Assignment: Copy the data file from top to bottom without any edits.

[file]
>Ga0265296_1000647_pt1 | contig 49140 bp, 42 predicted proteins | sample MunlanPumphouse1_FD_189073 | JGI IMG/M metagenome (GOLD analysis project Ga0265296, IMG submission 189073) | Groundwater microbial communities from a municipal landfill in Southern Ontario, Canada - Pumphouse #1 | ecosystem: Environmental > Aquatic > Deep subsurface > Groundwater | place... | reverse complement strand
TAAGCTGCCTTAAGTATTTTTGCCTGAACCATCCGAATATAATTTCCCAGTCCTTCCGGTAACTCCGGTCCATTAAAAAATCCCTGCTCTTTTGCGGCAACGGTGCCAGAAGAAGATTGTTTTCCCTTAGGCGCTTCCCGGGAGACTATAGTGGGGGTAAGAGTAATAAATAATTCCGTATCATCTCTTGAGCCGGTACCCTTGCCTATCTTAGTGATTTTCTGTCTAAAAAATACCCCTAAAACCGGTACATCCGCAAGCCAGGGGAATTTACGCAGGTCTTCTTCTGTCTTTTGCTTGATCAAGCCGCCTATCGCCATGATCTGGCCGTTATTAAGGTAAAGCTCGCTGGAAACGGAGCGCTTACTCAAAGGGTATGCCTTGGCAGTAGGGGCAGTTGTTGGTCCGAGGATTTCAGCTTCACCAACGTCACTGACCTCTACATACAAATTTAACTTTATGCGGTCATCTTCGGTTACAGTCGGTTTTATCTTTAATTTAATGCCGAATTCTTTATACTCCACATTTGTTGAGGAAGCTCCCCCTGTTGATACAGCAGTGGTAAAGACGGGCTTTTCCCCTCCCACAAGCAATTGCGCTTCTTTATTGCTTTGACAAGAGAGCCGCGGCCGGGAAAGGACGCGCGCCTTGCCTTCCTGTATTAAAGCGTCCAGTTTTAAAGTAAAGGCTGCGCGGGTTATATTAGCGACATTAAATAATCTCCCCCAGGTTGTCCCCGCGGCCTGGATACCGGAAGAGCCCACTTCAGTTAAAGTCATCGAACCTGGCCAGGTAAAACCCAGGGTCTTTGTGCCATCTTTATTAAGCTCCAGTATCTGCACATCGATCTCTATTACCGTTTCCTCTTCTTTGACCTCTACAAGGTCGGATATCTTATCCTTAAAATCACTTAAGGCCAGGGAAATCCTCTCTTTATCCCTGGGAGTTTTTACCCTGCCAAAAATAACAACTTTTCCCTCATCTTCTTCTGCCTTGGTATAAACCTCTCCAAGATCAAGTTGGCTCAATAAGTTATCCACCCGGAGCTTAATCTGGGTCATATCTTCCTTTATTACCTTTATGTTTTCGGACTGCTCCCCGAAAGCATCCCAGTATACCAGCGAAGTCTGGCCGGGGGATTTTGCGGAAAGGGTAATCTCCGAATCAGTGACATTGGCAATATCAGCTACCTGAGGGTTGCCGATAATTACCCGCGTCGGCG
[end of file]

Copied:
>Ga0265296_1000647_pt1 | contig 49140 bp, 42 predicted proteins | sample MunlanPumphouse1_FD_189073 | JGI IMG/M metagenome (GOLD analysis project Ga0265296, IMG submission 189073) | Groundwater microbial communities from a municipal landfill in Southern Ontario, Canada - Pumphouse #1 | ecosystem: Environmental > Aquatic > Deep subsurface > Groundwater | place... | reverse complement strand
TAAGCTGCCTTAAGTATTTTTGCCTGAACCATCCGAATATAATTTCCCAGTCCTTCCGGTAACTCCGGTCCATTAAAAAATCCCTGCTCTTTTGCGGCAACGGTGCCAGAAGAAGATTGTTTTCCCTTAGGCGCTTCCCGGGAGACTATAGTGGGGGTAAGAGTAATAAATAATTCCGTATCATCTCTTGAGCCGGTACCCTTGCCTATCTTAGTGATTTTCTGTCTAAAAAATACCCCTAAAACCGGTACATCCGCAAGCCAGGGGAATTTACGCAGGTCTTCTTCTGTCTTTTGCTTGATCAAGCCGCCTATCGCCATGATCTGGCCGTTATTAAGGTAAAGCTCGCTGGAAACGGAGCGCTTACTCAAAGGGTATGCCTTGGCAGTAGGGGCAGTTGTTGGTCCGAGGATTTCAGCTTCACCAACGTCACTGACCTCTACATACAAATTTAACTTTATGCGGTCATCTTCGGTTACAGTCGGTTTTATCTTTAATTTAATGCCGAATTCTTTATACTCCACATTTGTTGAGGAAGCTCCCCCTGTTGATACAGCAGTGGTAAAGACGGGCTTTTCCCCTCCCACAAGCAATTGCGCTTCTTTATTGCTTTGACAAGAGAGCCGCGGCCGGGAAAGGACGCGCGCCTTGCCTTCCTGTATTAAAGCGTCCAGTTTTAAAGTAAAGGCTGCGCGGGTTATATTAGCGACATTAAATAATCTCCCCCAGGTTGTCCCCGCGGCCTGGATACCGGAAGAGCCCACTTCAGTTAAAGTCATCGAACCTGGCCAGGTAAAACCCAGGGTCTTTGTGCCATCTTTATTAAGCTCCAGTATCTGCACATCGATCTCTATTACCGTTTCCTCTTCTTTGACCTCTACAAGGTCGGATATCTTATCCTTAAAATCACTTAAGGCCAGGGAAATCCTCTCTTTATCCCTGGGAGTTTTTACCCTGCCAAAAATAACAACTTTTCCCTCATCTTCTTCTGCCTTGGTATAAACCTCTCCAAGATCAAGTTGGCTCAATAAGTTATCCACCCGGAGCTTAATCTGGGTCATATCTTCCTTTATTACCTTTATGTTTTCGGACTGCTCCCCGAAAGCATCCCAGTATACCAGCGAAGTCTGGCCGGGGGATTTTGCGGAAAGGGTAATCTCCGAATCAGTGACATTGGCAATATCAGCTACCTGAGGGTTGCCGATAATTACCCGCGTCGGCG